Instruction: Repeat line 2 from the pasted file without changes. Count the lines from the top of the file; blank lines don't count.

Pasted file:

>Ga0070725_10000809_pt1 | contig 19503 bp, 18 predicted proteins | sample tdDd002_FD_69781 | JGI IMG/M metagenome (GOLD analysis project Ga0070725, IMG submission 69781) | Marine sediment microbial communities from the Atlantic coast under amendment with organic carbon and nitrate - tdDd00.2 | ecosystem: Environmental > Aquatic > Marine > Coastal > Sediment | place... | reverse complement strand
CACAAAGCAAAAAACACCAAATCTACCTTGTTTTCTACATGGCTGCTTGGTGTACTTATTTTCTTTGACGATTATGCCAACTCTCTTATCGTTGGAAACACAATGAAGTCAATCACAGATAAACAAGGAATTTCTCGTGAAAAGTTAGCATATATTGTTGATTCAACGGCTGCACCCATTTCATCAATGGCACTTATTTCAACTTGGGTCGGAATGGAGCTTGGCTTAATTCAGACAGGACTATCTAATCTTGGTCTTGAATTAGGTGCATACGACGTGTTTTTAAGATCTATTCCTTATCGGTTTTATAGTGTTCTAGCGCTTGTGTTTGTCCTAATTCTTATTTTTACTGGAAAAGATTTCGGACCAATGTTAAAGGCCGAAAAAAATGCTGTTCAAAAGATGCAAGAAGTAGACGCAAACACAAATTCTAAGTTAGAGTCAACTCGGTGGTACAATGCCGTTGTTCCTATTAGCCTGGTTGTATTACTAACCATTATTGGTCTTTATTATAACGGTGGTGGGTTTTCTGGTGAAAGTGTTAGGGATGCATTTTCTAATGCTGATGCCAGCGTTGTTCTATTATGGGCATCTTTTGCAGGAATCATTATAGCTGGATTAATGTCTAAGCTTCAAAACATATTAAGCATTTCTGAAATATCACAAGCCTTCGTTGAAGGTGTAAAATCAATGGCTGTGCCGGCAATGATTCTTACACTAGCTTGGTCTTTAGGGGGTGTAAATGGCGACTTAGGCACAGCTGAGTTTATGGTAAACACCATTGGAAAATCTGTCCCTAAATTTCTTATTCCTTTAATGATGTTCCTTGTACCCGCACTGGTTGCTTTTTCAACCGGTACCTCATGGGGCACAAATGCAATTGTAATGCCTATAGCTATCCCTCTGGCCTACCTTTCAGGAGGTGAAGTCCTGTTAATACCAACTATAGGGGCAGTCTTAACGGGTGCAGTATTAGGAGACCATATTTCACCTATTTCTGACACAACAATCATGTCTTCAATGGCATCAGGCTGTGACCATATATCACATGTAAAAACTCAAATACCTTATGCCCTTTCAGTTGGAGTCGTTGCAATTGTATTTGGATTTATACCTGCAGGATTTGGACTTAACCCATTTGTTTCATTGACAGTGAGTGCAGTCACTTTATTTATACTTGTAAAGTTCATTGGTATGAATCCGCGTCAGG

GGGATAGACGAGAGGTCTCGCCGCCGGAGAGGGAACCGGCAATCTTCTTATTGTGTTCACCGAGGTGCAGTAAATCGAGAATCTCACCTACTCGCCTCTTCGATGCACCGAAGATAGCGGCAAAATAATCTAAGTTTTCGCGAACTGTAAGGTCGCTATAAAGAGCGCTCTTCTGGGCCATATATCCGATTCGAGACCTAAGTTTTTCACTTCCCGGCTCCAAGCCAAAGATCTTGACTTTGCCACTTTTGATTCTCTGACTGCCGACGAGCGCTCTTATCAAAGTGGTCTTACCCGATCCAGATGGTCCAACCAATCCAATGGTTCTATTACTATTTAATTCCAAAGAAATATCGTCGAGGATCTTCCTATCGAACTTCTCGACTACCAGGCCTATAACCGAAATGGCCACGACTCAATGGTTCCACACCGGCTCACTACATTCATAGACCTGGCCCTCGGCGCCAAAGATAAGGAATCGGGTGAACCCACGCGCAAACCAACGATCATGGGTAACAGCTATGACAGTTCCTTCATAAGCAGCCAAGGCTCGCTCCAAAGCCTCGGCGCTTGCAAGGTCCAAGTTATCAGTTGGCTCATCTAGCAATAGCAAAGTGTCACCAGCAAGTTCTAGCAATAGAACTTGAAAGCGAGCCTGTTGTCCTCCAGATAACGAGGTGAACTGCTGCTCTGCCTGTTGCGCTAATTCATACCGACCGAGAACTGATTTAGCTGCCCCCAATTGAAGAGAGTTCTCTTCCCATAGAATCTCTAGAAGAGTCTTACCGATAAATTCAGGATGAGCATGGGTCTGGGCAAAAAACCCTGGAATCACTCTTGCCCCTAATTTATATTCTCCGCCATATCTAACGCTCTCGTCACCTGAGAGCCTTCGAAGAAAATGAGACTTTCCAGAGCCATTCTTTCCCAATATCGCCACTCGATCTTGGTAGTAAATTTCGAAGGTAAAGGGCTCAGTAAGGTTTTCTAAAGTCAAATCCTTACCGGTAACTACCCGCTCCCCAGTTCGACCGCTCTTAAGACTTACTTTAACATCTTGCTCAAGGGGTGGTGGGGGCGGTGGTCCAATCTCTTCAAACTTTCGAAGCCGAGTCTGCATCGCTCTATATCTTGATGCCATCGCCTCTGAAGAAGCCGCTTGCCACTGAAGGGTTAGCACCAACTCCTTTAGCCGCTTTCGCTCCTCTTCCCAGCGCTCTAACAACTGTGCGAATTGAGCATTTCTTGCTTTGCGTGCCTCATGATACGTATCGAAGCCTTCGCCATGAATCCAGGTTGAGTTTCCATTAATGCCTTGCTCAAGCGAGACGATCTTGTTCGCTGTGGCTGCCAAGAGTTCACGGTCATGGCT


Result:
CACAAAGCAAAAAACACCAAATCTACCTTGTTTTCTACATGGCTGCTTGGTGTACTTATTTTCTTTGACGATTATGCCAACTCTCTTATCGTTGGAAACACAATGAAGTCAATCACAGATAAACAAGGAATTTCTCGTGAAAAGTTAGCATATATTGTTGATTCAACGGCTGCACCCATTTCATCAATGGCACTTATTTCAACTTGGGTCGGAATGGAGCTTGGCTTAATTCAGACAGGACTATCTAATCTTGGTCTTGAATTAGGTGCATACGACGTGTTTTTAAGATCTATTCCTTATCGGTTTTATAGTGTTCTAGCGCTTGTGTTTGTCCTAATTCTTATTTTTACTGGAAAAGATTTCGGACCAATGTTAAAGGCCGAAAAAAATGCTGTTCAAAAGATGCAAGAAGTAGACGCAAACACAAATTCTAAGTTAGAGTCAACTCGGTGGTACAATGCCGTTGTTCCTATTAGCCTGGTTGTATTACTAACCATTATTGGTCTTTATTATAACGGTGGTGGGTTTTCTGGTGAAAGTGTTAGGGATGCATTTTCTAATGCTGATGCCAGCGTTGTTCTATTATGGGCATCTTTTGCAGGAATCATTATAGCTGGATTAATGTCTAAGCTTCAAAACATATTAAGCATTTCTGAAATATCACAAGCCTTCGTTGAAGGTGTAAAATCAATGGCTGTGCCGGCAATGATTCTTACACTAGCTTGGTCTTTAGGGGGTGTAAATGGCGACTTAGGCACAGCTGAGTTTATGGTAAACACCATTGGAAAATCTGTCCCTAAATTTCTTATTCCTTTAATGATGTTCCTTGTACCCGCACTGGTTGCTTTTTCAACCGGTACCTCATGGGGCACAAATGCAATTGTAATGCCTATAGCTATCCCTCTGGCCTACCTTTCAGGAGGTGAAGTCCTGTTAATACCAACTATAGGGGCAGTCTTAACGGGTGCAGTATTAGGAGACCATATTTCACCTATTTCTGACACAACAATCATGTCTTCAATGGCATCAGGCTGTGACCATATATCACATGTAAAAACTCAAATACCTTATGCCCTTTCAGTTGGAGTCGTTGCAATTGTATTTGGATTTATACCTGCAGGATTTGGACTTAACCCATTTGTTTCATTGACAGTGAGTGCAGTCACTTTATTTATACTTGTAAAGTTCATTGGTATGAATCCGCGTCAGG